The cover of the July 14th issue of The Economist magazine featured a buff, bulked-up Uncle Sam under the heading “Comeback Kid.” Subtitled “America’s economy is once again reinventing itself,” the cover story described several very positive trends. Their story largely overlapped our April 2012 “Thoughts on the Current Outlook” in which we said the following:
On a longer term basis, we are increasingly focused on four factors that we see as likely to help our economy over the next several years. We believe these four trends will help lead us away from some of the nearly four year old legacies of the Great Recession, particularly high unemployment and excessive debt.
- the push for energy independence, supported by major discoveries and new technologies in North America as well as a moderately favorable regulatory environment;
- the petering out of the housing debacle – with foreclosures concentrated in a few severely depressed markets and affordability at an all-time high, we believe the stage is set for stabilization of home prices nationally;
- a new wave of business productivity enhancements, sparked by the convergence of highly functional, user friendly mobile devices and an explosion in software targeted at these devices;
- the overarching theme is the emergence of the echo boom generation as the driver of each of the three themes above. Think energy efficiency, housing needs, mobile productivity – we think those six words succinctly summarize the mindset of current 20- and 30-somethings.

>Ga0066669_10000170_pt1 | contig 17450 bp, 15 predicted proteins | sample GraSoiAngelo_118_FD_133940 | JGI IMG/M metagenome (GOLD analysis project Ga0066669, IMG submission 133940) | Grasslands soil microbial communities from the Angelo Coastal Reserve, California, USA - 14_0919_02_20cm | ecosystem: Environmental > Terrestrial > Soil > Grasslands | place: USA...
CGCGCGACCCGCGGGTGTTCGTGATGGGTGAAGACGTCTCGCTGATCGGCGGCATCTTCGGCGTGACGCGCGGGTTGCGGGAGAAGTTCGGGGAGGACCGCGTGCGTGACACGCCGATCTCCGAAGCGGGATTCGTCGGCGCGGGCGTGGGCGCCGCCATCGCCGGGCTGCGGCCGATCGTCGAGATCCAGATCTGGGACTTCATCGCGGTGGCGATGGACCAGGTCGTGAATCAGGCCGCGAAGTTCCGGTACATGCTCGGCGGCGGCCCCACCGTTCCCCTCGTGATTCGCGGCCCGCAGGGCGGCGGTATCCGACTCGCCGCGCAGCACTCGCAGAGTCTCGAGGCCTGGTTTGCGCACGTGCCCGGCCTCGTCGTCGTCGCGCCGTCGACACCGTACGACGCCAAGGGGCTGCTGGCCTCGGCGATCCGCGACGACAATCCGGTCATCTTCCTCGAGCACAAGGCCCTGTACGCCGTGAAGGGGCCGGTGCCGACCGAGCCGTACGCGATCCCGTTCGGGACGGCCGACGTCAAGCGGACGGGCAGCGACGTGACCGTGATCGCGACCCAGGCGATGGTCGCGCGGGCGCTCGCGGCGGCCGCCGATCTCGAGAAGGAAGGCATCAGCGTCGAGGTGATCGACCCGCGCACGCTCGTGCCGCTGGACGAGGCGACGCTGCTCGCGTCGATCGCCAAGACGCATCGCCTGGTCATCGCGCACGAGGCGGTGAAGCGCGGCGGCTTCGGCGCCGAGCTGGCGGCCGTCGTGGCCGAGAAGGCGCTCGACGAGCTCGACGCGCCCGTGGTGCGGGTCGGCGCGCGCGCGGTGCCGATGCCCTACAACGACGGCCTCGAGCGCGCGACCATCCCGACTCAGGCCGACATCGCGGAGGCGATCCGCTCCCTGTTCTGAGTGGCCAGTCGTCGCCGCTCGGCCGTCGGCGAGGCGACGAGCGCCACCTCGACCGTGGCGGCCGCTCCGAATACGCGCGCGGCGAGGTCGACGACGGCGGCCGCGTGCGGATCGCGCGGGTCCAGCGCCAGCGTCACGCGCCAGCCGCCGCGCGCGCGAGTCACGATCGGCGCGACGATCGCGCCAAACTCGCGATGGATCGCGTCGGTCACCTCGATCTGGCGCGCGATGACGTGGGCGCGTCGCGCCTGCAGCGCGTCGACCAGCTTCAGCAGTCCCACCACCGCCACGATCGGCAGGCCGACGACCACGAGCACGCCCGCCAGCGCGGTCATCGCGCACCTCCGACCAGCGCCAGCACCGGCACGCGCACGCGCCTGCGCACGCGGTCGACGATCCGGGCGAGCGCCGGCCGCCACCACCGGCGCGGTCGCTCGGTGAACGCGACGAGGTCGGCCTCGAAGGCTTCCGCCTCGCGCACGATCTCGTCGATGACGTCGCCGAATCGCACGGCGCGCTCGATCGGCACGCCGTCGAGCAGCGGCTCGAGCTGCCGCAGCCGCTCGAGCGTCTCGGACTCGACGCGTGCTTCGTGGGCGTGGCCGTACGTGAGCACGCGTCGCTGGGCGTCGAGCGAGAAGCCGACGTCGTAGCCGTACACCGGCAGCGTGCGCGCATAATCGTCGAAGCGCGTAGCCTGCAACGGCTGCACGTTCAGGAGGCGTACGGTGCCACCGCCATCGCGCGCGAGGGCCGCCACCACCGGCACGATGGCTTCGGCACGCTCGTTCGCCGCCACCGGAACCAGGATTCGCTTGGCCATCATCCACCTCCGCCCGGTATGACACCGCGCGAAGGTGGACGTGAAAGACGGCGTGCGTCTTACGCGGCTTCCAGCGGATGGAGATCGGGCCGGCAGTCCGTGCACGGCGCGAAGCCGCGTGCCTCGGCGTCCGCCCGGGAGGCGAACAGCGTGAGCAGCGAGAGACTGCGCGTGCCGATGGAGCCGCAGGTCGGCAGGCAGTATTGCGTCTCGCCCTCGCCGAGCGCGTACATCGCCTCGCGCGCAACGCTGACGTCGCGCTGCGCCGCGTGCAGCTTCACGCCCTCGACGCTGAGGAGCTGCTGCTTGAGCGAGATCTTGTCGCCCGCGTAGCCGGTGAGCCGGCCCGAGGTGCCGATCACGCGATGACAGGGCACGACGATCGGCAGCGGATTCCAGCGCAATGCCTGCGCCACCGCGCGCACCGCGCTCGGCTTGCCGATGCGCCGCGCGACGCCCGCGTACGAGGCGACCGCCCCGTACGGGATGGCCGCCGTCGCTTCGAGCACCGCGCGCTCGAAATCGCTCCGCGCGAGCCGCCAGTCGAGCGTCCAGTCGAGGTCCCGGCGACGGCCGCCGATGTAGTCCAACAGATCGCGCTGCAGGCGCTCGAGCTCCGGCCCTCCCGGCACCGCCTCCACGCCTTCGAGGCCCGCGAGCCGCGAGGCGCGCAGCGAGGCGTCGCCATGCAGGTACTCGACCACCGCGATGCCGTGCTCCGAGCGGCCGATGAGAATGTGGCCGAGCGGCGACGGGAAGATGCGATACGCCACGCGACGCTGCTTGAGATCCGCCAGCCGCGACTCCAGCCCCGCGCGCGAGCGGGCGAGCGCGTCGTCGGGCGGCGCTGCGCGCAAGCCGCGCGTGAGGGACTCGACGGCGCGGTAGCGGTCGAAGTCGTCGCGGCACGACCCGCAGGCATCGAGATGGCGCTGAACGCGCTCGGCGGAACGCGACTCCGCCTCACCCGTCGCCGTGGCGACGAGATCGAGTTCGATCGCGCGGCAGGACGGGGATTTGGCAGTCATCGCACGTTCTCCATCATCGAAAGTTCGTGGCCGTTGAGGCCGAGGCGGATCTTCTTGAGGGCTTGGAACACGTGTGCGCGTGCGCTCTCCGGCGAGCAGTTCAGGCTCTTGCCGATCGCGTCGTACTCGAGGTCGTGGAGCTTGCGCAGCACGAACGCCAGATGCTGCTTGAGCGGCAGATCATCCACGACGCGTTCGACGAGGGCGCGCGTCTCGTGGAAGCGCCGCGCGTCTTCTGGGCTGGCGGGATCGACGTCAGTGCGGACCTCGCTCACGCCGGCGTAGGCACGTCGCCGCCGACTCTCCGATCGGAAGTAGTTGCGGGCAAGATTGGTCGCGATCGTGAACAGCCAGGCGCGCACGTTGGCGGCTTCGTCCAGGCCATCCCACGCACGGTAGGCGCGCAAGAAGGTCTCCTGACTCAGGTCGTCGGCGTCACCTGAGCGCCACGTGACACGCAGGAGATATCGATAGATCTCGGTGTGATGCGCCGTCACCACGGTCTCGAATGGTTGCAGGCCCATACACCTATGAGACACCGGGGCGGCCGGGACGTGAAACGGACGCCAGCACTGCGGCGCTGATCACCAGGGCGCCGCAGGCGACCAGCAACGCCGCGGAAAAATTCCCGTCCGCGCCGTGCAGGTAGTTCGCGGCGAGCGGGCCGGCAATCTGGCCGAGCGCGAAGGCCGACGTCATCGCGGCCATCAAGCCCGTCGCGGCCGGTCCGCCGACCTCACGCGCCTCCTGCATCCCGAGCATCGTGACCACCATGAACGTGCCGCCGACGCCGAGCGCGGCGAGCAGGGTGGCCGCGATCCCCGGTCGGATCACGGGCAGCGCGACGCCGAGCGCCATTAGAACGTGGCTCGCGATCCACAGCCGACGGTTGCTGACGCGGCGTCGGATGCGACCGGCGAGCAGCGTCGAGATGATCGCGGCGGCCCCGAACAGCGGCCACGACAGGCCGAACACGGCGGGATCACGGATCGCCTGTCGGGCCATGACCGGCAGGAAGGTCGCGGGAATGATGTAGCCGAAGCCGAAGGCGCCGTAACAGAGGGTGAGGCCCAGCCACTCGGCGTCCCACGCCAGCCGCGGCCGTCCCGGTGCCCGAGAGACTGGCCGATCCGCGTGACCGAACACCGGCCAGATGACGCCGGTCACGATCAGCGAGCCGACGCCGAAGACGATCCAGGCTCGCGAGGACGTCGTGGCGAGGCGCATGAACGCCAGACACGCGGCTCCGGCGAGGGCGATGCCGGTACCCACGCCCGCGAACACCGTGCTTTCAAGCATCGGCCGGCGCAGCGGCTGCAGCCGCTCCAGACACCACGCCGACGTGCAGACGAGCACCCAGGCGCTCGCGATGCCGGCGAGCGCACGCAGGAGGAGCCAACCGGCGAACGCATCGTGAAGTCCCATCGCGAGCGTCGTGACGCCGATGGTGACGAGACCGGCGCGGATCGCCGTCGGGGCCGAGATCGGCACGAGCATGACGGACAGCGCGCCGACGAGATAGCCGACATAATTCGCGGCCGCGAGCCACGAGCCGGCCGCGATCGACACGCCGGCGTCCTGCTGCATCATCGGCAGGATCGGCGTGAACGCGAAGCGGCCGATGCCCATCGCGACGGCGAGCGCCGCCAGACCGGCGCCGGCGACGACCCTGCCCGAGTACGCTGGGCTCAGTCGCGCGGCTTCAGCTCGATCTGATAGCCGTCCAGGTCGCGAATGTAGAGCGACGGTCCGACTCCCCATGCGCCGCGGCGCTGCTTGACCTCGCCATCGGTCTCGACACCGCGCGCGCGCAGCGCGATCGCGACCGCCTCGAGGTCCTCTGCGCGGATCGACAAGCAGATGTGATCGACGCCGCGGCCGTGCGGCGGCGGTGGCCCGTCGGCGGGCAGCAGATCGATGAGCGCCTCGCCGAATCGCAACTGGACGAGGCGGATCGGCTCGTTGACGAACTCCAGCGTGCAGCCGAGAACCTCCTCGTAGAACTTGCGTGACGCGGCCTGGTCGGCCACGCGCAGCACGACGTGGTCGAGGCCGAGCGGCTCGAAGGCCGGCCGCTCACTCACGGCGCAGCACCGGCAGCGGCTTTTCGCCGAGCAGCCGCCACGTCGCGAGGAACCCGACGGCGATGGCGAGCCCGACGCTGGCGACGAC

Anticipating the view that America’s economy is not exactly humming along now, The Economist said: “What should the next president do to generate muscle in this new economy? First, do no harm. Not driving the economy over the fiscal cliff would be a start: instead, settle on a credible long-term deficit plan that includes both tax rises and cuts to entitlement programmes.”
We couldn’t have said it better. As our most recent outlook indicates, we are most concerned about the self-inflicted wounds we seem destined for over the next six months as the fiscal cliff arrives. If we can get through this period with a reasoned approach that sets in place a solid long-term course, there is much to be optimistic about. Unfortunately, this is a big IF – it seems that both political parties are more concerned with posturing around problems rather than solving them.
So put us in the short-term cautious, long-term optimistic camp. Regardless of who wins the election in November, the new president would be well-advised to heed the urgings of Lucy to Charlie Brown: “Lead, Charlie Brown, Lead!”